#RizzNews: Chesterfield residents voice concerns about how Prop P money should be spent. Lucky’s Market Ellisville store to close Aug. 26. Another Carjacking In The Maplewood Area AND MORE
Chesterfield residents voice concerns about how Prop P money should be spent
CHESTERFIELD, MO – Dozens of Chesterfield residents packed City Hall Monday night to address concerns over how money generated from Proposition P will actually be used.
“We need the services the police provide and you’re taking their money” said Chesterfield resident David Kaplan.
In April, St. Louis County voters approved Proposition P; a sales tax that would generate millions of dollars a year to help improve police and public safety in the county and its municipalities. A little more than half of the money would be given to St. Louis County and the remaining money would be split among the county’s 89 municipalities.
“To think that our mayor and city council alone without voters input, could take what they intentionally voted for and to change that is not only illegal, but morally wrong” said resident Jami Dolby.
The latest controversy in Chesterfield started after Mayor Bob Nation suggested that he would like to use the city’s cut of Prop P funding for non-police uses like road repairs and snow removal- things he believes still fall under the realm of public safety.
“Public safety is a generic term that is applicable to much of what government does” said Nation.
“They deserve so much more” said Elizabeth Snyder, wife of fallen St. Louis County Police Officer Blake Snyder. “They put their lives on the line for every single one of these people in this room every single day” she said.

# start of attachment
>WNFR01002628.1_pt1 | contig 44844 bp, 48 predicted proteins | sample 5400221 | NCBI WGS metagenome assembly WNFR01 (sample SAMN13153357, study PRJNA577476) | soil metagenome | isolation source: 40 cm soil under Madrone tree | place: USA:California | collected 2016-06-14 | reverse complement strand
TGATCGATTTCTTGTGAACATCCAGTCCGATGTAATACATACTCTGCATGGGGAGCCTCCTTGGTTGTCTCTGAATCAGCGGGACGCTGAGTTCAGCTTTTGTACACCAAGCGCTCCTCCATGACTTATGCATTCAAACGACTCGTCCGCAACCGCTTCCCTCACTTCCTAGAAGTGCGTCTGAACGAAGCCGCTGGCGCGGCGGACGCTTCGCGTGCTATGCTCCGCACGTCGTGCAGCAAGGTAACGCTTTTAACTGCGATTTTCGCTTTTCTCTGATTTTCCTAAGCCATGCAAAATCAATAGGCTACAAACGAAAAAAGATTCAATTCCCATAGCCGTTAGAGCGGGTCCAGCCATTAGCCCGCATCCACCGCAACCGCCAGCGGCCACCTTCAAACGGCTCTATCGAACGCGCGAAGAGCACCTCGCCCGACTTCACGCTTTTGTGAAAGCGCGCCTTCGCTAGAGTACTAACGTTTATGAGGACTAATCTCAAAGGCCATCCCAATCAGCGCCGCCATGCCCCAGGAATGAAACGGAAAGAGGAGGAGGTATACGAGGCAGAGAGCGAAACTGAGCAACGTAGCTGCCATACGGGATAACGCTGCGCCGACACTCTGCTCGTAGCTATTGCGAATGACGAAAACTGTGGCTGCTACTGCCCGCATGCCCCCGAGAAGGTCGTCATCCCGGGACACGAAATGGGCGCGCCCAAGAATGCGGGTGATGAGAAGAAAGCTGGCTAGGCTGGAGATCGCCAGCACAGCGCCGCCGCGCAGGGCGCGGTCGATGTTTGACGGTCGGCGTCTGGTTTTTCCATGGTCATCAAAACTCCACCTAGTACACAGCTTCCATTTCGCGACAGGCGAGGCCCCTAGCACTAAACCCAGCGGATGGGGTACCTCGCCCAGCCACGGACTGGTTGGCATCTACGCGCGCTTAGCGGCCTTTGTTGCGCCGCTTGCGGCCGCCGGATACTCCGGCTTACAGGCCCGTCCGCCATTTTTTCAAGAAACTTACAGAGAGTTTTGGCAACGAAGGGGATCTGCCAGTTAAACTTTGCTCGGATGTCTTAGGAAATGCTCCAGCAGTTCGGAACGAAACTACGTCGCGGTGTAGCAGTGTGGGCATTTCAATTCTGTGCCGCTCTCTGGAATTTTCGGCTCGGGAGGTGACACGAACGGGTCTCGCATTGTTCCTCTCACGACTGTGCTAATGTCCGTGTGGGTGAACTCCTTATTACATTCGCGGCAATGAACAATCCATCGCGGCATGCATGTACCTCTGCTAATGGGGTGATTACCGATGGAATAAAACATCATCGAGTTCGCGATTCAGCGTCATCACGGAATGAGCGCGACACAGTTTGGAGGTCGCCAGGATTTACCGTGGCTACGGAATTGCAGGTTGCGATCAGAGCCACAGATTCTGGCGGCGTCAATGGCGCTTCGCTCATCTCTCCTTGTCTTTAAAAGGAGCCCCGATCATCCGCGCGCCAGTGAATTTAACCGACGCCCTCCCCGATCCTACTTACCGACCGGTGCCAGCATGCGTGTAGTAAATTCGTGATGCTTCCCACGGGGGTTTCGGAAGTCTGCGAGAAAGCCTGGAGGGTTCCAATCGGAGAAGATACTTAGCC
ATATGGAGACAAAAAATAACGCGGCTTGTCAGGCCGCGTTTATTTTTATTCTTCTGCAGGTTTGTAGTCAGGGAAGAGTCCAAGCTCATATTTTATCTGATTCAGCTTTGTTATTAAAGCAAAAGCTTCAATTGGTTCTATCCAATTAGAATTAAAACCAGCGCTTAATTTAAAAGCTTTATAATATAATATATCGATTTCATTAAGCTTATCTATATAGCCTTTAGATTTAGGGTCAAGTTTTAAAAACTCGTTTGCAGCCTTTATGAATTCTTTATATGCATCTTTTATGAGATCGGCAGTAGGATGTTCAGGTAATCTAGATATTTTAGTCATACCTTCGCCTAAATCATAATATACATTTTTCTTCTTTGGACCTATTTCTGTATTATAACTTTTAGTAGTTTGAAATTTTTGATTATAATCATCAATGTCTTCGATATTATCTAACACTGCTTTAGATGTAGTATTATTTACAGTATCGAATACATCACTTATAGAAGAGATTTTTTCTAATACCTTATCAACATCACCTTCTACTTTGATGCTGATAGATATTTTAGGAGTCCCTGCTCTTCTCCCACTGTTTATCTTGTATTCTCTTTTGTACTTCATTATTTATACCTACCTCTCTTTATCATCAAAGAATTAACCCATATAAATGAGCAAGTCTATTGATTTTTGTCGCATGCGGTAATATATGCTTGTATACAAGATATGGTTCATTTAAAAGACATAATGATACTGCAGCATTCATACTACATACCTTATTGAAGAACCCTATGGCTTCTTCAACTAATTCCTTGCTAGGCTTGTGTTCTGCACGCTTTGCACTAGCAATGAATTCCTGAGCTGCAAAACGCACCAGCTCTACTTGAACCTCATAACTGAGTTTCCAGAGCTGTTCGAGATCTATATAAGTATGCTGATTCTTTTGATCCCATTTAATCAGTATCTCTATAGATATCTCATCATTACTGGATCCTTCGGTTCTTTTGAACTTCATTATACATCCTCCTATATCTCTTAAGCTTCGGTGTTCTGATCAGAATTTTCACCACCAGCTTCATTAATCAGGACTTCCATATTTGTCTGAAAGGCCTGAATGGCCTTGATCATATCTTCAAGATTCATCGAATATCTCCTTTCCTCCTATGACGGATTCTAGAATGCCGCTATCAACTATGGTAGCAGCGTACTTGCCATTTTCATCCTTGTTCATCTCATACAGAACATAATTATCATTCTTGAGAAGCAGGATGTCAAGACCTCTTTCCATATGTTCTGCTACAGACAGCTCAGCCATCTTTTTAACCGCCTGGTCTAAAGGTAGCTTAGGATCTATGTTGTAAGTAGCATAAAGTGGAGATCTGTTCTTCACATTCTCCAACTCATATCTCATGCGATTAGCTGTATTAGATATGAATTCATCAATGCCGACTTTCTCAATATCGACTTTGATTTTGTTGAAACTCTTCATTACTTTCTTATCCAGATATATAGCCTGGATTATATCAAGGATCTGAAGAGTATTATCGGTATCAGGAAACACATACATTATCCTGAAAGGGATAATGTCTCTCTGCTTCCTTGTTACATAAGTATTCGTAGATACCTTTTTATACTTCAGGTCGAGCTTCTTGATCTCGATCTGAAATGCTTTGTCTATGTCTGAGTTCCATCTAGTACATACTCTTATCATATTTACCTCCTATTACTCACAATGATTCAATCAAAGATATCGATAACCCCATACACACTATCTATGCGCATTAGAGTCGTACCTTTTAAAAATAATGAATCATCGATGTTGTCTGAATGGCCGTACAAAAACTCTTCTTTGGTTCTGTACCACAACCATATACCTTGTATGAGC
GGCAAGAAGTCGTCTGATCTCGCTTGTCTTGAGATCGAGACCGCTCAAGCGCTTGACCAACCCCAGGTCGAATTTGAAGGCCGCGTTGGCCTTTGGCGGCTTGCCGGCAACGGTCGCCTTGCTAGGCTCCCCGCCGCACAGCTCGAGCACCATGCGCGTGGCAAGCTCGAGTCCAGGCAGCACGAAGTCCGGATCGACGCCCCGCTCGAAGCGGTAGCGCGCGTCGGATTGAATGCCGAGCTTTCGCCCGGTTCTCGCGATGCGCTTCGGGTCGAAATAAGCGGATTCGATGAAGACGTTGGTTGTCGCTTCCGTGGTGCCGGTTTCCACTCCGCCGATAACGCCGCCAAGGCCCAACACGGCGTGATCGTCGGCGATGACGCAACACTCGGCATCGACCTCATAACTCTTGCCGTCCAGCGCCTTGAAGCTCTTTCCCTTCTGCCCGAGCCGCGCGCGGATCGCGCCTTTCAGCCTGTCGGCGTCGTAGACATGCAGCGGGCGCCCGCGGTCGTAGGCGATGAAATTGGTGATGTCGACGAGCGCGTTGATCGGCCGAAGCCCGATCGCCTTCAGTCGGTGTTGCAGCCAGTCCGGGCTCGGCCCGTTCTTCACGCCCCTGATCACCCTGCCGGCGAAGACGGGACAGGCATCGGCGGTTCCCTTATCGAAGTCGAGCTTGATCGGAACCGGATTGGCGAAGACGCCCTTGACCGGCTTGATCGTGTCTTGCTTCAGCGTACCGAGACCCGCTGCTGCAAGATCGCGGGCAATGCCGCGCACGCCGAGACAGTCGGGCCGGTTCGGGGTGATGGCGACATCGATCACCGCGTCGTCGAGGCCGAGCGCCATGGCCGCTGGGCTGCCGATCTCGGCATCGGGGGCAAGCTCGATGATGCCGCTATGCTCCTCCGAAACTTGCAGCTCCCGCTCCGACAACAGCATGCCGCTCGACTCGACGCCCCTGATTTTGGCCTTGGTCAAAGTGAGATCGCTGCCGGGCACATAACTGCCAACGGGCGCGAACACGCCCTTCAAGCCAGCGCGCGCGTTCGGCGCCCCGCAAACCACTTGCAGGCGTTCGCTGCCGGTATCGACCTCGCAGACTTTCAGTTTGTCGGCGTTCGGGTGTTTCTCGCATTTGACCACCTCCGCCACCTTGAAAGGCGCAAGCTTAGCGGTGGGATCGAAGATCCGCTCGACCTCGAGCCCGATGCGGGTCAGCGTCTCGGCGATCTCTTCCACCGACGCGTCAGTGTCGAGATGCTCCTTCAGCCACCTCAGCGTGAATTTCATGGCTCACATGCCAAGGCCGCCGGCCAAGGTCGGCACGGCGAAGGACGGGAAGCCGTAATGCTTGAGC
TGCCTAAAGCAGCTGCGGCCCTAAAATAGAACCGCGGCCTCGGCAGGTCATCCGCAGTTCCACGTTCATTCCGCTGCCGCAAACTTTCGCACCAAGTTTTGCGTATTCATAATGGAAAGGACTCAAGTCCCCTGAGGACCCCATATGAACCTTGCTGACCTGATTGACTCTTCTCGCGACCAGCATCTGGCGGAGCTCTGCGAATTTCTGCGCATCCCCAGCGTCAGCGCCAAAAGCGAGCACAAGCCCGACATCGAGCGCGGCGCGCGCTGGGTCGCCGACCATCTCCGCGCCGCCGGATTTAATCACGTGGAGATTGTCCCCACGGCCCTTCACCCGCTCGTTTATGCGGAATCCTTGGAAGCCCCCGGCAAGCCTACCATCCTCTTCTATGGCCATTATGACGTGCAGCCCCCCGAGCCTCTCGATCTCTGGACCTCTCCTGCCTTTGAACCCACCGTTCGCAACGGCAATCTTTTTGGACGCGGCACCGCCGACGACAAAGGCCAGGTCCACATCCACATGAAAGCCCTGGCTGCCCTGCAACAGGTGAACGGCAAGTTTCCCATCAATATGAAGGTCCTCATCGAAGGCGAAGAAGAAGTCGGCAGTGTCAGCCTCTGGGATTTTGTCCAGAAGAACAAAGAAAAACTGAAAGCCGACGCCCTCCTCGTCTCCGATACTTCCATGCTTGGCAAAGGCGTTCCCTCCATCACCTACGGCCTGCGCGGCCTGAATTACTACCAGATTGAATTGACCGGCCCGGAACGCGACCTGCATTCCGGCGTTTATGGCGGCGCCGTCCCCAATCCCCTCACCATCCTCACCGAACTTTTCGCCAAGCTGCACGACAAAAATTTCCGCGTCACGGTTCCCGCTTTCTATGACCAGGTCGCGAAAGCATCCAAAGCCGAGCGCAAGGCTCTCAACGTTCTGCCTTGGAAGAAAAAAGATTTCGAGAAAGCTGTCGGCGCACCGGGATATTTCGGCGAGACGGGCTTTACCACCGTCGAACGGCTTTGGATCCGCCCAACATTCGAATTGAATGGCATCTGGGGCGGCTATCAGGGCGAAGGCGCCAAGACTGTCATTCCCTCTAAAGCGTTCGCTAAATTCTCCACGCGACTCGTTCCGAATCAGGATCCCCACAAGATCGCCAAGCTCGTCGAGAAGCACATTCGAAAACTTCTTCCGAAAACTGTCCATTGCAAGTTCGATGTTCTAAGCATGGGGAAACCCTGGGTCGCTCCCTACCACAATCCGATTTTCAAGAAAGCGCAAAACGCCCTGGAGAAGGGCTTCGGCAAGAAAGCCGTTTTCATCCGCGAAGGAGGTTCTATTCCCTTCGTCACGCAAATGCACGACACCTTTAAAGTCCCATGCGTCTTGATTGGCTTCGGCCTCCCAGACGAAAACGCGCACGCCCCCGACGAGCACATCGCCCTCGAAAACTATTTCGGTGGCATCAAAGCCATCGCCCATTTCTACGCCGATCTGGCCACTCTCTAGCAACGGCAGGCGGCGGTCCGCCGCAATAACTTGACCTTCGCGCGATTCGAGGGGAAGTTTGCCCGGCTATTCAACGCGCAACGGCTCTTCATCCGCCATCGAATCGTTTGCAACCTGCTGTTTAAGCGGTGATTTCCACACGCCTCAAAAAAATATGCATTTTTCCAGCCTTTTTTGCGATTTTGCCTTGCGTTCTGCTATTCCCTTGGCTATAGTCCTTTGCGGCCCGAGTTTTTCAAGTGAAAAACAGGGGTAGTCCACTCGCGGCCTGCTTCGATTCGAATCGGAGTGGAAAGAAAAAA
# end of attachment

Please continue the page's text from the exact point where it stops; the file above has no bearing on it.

Nation says he supports police but notes that Chesterfield Police are already some of the highest paid in the county, earning a starting salary of just over $54,000 a year. Supporters of Prop P and people who voted for it to be used for police and public safety, say there’s more to it than police pay.
“When it comes to better training, better armor, two man vehicles, there’s always a need” said Snyder. “You can always put that money towards something more for our law enforcement officers” she said.
“Great we start out high pay for the police department- that’s great- we should be able to retain those officers” said resident David Kaplan. “We don’t want to be the place where everyone comes to train and goes somewhere else” he said.
Where Proposition P money goes won’t be known until later this year when the council passes next year’s budget. Until then, residents are hoping to keep the pressure on their city leaders to do the right thing.
“Think about your citizens, think about what your voters have voted for and think about the next election before you make a change” Dolby said.
Lucky’s Market Ellisville store to close Aug. 26
ELLISVILLE • Lucky’s Market on Monday announced that they would close their Ellisville store on Aug. 26.
In a note posted to the company website, Lucky’s Market Founder and CEO Bo Sharon wrote, “(W)e just did not experience the growth we needed to keep this store open.”